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Blog: Ellie Spain on the Rising Events Conference

  • Posted: 24.01.2014
  • Author: Ellie Spain (ENG)
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Rising Events Conference

Ellie Spain ACM North – Pole Vault

Rising Events presented a day long set of talks from World-Class speakers in on-field performance, training methods, rehabilitation and nutrition. The following post will include a synopsis of key talks and the key take home message with a view to the points most relevant for coaches.


Dr John Rogers


Integrated support teams crucial in World Class sport however, these often come with big egos and high expectations. Dr Rogers discussed his thoughts surrounding best practice and how to keep an athlete on track when working within an IST.

Poor communication practice experienced when dealing with IST’s

ï‚· Inconsistent information

ï‚· Information overload and white noise

ï‚· Information omission

ï‚· Omission of information to stakeholders in the process

ï‚· Too hasty in communicating

ï‚· Talking too much – listening too little

ï‚· Catastrophizing

ï‚· Bypassing correct communication channels

ï‚· Breaching confidentiality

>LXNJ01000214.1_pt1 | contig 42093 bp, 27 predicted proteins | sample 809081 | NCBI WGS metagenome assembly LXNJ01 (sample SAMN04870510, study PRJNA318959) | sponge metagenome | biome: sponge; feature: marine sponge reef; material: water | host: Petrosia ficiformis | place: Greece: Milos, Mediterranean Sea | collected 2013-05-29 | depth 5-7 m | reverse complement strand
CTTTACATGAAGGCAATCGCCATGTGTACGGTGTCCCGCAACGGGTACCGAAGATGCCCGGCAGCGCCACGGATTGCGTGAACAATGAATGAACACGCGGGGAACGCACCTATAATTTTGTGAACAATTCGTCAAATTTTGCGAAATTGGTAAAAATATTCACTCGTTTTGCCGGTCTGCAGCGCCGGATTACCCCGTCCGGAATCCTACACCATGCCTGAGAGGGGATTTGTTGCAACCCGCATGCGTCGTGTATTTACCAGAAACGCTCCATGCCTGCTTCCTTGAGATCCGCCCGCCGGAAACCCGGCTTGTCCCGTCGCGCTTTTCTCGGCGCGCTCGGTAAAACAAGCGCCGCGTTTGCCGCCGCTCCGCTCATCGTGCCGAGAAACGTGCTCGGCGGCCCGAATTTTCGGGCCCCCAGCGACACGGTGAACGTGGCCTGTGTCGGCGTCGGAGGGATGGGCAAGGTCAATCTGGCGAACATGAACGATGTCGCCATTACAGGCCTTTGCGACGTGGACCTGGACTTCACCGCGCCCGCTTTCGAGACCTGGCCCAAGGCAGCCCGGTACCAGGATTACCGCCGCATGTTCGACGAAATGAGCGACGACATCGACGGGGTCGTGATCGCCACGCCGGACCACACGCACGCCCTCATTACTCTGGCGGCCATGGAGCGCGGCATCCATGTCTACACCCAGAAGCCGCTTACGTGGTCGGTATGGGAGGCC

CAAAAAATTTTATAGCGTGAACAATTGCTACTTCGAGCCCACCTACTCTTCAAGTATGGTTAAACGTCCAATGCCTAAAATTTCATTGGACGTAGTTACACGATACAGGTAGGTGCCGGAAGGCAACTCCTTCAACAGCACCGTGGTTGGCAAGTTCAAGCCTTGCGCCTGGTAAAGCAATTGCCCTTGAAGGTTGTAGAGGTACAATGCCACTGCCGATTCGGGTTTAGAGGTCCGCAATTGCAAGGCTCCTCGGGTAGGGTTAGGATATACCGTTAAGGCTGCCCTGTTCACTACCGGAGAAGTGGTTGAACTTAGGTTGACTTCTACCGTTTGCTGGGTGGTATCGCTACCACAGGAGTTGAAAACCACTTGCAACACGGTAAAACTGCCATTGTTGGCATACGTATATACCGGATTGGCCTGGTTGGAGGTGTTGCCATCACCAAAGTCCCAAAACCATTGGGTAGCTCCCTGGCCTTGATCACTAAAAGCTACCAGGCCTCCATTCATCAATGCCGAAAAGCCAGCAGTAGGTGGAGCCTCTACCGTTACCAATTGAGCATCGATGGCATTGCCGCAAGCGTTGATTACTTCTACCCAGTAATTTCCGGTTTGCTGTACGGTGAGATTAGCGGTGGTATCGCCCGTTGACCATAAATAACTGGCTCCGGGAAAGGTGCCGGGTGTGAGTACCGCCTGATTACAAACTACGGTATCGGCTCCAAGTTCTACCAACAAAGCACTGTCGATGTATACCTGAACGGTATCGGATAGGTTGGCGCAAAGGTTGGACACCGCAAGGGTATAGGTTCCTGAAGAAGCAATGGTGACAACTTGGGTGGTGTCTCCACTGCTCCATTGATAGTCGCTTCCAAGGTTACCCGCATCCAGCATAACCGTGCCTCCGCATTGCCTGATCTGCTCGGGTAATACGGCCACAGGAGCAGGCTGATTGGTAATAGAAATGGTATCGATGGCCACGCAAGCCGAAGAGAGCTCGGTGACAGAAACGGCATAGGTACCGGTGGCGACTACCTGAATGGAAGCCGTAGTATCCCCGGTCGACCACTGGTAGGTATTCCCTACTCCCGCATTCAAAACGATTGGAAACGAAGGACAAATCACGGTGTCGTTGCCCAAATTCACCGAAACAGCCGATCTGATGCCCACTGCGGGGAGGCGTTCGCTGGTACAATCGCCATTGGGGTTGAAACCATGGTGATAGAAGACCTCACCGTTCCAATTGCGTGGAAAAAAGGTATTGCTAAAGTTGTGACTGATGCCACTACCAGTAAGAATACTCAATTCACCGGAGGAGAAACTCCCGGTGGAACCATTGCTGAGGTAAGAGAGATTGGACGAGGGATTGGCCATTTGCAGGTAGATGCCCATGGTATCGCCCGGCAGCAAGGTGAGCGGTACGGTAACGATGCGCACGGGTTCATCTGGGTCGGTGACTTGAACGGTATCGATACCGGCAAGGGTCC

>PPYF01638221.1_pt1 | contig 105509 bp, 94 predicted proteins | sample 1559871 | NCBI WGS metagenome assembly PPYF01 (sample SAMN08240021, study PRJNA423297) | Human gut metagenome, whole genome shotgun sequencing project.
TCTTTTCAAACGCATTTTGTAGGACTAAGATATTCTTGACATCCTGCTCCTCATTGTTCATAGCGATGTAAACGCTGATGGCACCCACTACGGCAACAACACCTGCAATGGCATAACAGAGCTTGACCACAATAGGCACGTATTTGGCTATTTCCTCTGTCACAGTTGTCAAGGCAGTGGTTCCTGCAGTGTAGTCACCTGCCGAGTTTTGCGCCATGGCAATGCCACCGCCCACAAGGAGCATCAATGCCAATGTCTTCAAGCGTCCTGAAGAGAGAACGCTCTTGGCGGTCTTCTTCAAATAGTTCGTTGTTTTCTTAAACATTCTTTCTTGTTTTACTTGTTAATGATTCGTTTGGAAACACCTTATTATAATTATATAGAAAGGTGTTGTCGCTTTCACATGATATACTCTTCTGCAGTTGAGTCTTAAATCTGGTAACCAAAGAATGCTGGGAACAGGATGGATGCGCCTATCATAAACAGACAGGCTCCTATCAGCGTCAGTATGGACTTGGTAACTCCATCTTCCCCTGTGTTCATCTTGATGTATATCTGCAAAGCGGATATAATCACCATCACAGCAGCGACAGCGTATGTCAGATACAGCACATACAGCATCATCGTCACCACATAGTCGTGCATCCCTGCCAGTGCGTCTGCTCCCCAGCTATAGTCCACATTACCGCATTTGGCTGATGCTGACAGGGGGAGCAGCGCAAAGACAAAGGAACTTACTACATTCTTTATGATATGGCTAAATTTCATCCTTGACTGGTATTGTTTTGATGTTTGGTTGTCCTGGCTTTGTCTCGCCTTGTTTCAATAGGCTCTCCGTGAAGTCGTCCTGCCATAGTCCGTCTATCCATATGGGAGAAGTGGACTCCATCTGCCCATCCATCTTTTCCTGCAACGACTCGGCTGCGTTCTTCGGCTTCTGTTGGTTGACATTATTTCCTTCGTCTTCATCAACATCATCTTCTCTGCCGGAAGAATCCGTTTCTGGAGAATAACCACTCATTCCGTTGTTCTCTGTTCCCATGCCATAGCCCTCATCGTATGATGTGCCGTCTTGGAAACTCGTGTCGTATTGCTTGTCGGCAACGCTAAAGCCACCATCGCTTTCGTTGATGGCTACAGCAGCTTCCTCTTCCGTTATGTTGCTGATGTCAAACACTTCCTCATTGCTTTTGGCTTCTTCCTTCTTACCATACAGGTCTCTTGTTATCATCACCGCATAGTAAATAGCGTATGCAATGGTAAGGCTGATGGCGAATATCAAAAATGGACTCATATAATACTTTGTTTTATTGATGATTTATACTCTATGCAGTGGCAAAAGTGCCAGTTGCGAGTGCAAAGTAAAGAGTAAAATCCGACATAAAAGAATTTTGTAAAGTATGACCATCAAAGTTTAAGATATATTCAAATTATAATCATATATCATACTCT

ï‚· Inappropriate modalities of communication

ï‚· Inappropriate conversation / rumor / innuendos

Educate the athlete on best practice in the following – they are the key stakeholder!

ï‚· Immune system

ï‚· Vaccination

ï‚· Travel advice

ï‚· Hygeine

ï‚· Recovery

ï‚· Sleep

ï‚· Hydration

ï‚· Nutrition

Avoidance of overtraining

ï‚· Work off feel

ï‚· Maintain close communication

ï‚· Watch the athlete closely for the non verbal signs: attitude, breathing, demeanor

ï‚· Don’t be too prescriptive in your session delivery or your planning – be flexible

ï‚· However beautiful the strategy you should occasionally look at your results – Winston Churchill

Take home messages:

ï‚· Communication is key – the best communicators watch and listen more than they talk

ï‚· Avoid egos – the athlete is the center of this process, the IST is there to support

ï‚· Aggregation of marginal gains – small improvements in a multiple number of aspects can make huge impacts. Conversely, small slip ups and breakdowns in communication can become major issues.

ï‚· So … Take care of the little things!


Alison Rose


Alison spoke about treatment management of athletes in elite sport from her perspective as Physiotherapist to Jess Ennis-Hill & Kelly Holmes amongst others.

General thoughts

ï‚· Jess included a lot of rotational work – reduced injury rate?

ï‚· An injury free athlete is an athlete who can perform